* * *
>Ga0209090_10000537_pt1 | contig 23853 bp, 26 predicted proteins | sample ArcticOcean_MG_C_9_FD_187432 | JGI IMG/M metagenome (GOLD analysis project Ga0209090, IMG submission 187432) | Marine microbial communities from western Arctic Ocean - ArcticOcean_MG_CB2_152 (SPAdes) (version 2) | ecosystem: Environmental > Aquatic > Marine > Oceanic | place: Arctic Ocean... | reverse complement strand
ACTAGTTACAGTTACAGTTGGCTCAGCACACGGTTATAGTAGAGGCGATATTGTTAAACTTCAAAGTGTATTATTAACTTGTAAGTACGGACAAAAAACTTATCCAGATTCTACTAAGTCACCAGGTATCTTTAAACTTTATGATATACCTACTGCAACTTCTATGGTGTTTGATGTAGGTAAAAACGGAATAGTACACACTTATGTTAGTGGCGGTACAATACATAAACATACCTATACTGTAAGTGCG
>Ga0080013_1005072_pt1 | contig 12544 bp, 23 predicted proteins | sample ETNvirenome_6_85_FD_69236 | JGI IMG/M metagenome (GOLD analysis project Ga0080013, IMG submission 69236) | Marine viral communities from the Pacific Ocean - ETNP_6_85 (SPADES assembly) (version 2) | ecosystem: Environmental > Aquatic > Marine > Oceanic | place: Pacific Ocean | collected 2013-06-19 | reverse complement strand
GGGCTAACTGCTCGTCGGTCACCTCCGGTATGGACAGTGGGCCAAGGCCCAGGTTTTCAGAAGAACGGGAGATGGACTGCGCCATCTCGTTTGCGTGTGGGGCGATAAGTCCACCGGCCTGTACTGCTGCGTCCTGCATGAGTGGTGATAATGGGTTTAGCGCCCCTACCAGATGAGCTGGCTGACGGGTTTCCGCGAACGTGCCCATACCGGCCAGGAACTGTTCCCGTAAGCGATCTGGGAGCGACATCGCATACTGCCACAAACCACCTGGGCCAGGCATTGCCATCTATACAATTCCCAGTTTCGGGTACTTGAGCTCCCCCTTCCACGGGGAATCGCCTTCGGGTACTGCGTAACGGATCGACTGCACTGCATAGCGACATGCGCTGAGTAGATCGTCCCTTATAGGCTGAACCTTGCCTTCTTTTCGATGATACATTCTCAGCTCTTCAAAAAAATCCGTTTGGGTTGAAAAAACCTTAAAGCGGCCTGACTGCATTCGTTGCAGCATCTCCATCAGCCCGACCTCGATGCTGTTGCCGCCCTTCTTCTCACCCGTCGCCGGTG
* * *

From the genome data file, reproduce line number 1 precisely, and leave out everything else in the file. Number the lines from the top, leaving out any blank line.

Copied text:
>Ga0209090_10000537_pt1 | contig 23853 bp, 26 predicted proteins | sample ArcticOcean_MG_C_9_FD_187432 | JGI IMG/M metagenome (GOLD analysis project Ga0209090, IMG submission 187432) | Marine microbial communities from western Arctic Ocean - ArcticOcean_MG_CB2_152 (SPAdes) (version 2) | ecosystem: Environmental > Aquatic > Marine > Oceanic | place: Arctic Ocean... | reverse complement strand